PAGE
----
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Festa Italiana

When you think of “heritage,” what comes to mind? For most of us, it’s the foods, the music, the traditions that have been handed down to us from our parents, grandparents and generations before them. Each culture that is part of the weave of the greater “American” fabric has given us these gifts from the many places and people who have joined us, and brought with them these treasures.

One way we share our heritage is through festivals. Syracuse is no stranger to festivals —Greek, Scottish, Irish, Polish, Middle Eastern— but one of the longest running, and most beloved for great food and fun, is the Festa Italiana. It marks the end of “Festival Season” for the city, taking place in mid-September. This year, the Festival will run Friday through Sunday, September 13, 14, and 15.

Something over 20 years ago, some members of the Syracuse Italian community had an idea to build an Italian Community Center. But eventually, the organizers decided that their fund-raising mechanism —a festival— could be better dedicated to relieving the poverty and need within the community and focused on feeding the hungry. When they are able, they help fund areas in need within the local community, including the Food Bank, and other local food pantries, along with a host of additional charitable projects and foundations. The initial Italian Festival, spear-headed by Ginnie Lostumbo and Linda DeFrancisco, was approached by the city about moving the festival to the downtown area, and they readily agreed. And soon it became one of the most popular of Syracuse ethnic celebrations of food, culture, music, and history.

The Festival is a volunteer effort (as many as 300 Syracusans pitch in), and recruits from every age and talent, from seniors to students, and attracts many local restaurants that serve the Italian treats we all have come to enjoy. (Yes, we in the Northeast are spoiled with some of the finest Italian cuisine in the US!) If the food really is your thing enjoy watching the Charity One Handed Meatball eating contest at 12:30 on Friday. Each contestant will be participating for a local charity, the winning charity receiving $500, and each of the others $100.

Another yearly favorite is a stellar lineup of entertainers, introduced by local celebrities, on both the small and large stages. The Main Stage is In front of State Office Building, the Small Stage – Key Bank Parking Lot – Fayette Street.

As a special treat, Rocco Barbato will be coming in from Las Vegas to entertain on Sunday.

And then there’s Bocce! On Friday, 9/13 at 5 p.m., local politicians compete, and then the Special Olympians challenge the Bocce Judges. And on Saturday, 8/14 at 9:00 is the open Bocce Tournament. If you’ve never played before, Sunday at noon to 2:00 p.m. there will be lessons in “The Basics of Bocce.”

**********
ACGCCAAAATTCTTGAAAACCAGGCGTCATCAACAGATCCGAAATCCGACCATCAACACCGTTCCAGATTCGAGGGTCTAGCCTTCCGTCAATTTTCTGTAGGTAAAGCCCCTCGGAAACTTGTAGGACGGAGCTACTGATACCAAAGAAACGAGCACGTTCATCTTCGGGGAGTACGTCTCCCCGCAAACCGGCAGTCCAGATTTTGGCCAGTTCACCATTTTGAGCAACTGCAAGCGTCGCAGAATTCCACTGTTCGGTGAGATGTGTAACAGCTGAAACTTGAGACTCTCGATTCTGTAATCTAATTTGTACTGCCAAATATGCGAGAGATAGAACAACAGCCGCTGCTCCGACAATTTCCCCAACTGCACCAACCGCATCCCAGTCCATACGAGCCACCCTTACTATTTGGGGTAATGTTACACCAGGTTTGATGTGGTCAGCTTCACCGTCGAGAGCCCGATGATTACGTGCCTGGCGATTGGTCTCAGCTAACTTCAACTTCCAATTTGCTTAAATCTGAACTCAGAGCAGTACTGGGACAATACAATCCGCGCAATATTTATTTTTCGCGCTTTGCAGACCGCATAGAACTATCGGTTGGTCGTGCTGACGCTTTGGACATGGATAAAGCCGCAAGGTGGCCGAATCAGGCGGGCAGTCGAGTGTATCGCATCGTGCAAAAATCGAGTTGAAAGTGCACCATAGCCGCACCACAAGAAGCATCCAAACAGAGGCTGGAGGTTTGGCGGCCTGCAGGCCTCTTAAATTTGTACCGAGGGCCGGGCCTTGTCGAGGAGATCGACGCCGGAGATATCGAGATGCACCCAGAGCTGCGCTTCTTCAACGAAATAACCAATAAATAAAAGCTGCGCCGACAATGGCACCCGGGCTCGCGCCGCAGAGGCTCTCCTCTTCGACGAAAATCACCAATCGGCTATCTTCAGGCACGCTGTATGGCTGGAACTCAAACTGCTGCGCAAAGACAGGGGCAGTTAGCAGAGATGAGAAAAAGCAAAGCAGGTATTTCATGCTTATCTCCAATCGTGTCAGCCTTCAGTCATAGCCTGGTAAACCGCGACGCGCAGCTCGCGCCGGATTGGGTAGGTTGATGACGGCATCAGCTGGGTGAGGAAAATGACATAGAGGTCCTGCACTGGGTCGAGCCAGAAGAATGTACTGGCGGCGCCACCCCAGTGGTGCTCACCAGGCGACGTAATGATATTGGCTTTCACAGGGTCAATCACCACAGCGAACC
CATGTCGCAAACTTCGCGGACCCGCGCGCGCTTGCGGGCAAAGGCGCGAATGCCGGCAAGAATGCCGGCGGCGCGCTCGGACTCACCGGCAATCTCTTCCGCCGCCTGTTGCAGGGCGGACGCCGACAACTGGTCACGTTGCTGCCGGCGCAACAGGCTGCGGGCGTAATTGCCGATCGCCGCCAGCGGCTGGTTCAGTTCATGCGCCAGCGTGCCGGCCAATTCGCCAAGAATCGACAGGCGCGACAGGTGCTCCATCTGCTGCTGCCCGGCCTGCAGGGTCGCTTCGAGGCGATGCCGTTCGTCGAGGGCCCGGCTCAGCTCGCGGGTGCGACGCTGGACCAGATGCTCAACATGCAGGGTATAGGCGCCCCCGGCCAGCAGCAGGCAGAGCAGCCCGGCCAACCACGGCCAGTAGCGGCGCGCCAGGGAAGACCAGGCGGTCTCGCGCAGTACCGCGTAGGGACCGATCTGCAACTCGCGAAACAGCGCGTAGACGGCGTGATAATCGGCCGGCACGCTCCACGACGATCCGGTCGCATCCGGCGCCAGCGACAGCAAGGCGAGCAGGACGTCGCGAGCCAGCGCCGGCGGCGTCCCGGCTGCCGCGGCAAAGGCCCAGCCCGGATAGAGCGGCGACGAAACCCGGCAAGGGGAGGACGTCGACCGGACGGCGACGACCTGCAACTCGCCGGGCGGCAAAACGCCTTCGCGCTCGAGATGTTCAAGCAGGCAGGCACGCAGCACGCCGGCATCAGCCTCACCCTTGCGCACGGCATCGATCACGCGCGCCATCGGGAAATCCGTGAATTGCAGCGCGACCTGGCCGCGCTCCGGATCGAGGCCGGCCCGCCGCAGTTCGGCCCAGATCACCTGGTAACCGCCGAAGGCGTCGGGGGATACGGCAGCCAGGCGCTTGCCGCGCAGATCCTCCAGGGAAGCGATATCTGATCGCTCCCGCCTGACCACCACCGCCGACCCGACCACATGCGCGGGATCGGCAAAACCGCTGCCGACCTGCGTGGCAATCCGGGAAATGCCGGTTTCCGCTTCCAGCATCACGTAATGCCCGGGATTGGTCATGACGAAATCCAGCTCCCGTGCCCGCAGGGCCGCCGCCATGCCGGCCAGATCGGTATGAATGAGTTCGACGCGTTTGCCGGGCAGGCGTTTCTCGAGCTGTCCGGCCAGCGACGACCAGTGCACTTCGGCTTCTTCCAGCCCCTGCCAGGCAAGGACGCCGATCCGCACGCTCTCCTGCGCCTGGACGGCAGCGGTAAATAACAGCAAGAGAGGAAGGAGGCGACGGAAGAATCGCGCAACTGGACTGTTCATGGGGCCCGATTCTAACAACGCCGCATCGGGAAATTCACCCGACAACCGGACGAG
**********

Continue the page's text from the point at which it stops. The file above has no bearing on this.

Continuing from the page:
After that, visit the photo booth for a commemorative free photo, sponsored by Ruffino Wine.

There’s a Children’s Tent, with games and activities organized just for the kids, and all day there will be strolling musicians dressed as Venetian Gondoliers, playing traditional music on guitar and mandolin.

But of all the things the organizers are most proud there is the Heritage Display, which will be enhanced this year as individuals to identify their city of origin on a map of Italy, and with images and items of Italian history and culture loaned by community members. Centered in the air-conditioned Atrium at the City Hall Commons (the triangular shaped building between Key Bank and the State Tower Building), there will be displays, puppets, clothing and other exhibits that tell the story of Syracuse’s Italian heritage. In addition to joining the Cayuga Museum in loaning the Festival pictures and historic items for the Heritage Display, Gregg Tripoli from the Onondaga Historical Association will share the story of Syracuse’s Italian immigrants; Jim Battaglia will show you how to make Limoncello; Laura Hand presents Memories of Italy; there will be a pasta-making demonstration; and you can take part in Italian Bingo! That’s the version of the game where the numbers are announced in Italian first, then in English, to help you learn a little Italian. Also on display will be photos of local Italian servicemen who have received the Congressional Medal of Honor. In conjunction with veterans one of this year’s charitable recipients will be Clear Path for Veterans – Dogs for Vets Program.

Sunday begins at 11am with a procession and open-air Mass, and one thing you can be sure of: you will meet friends and acquaintances as you stroll the grounds and enjoy the venue. In a city named “Syracuse,” it’s one festival we can all feel part of.

Everyone involved is proud and happy to put on this traditional event – and if you see someone there in a red shirt, say “thanks,” as they’re the volunteers who make this event happen. Divertiti! (Have fun!)

Nancy Roberts
Writer, voice over artist, information achitect, very curious person.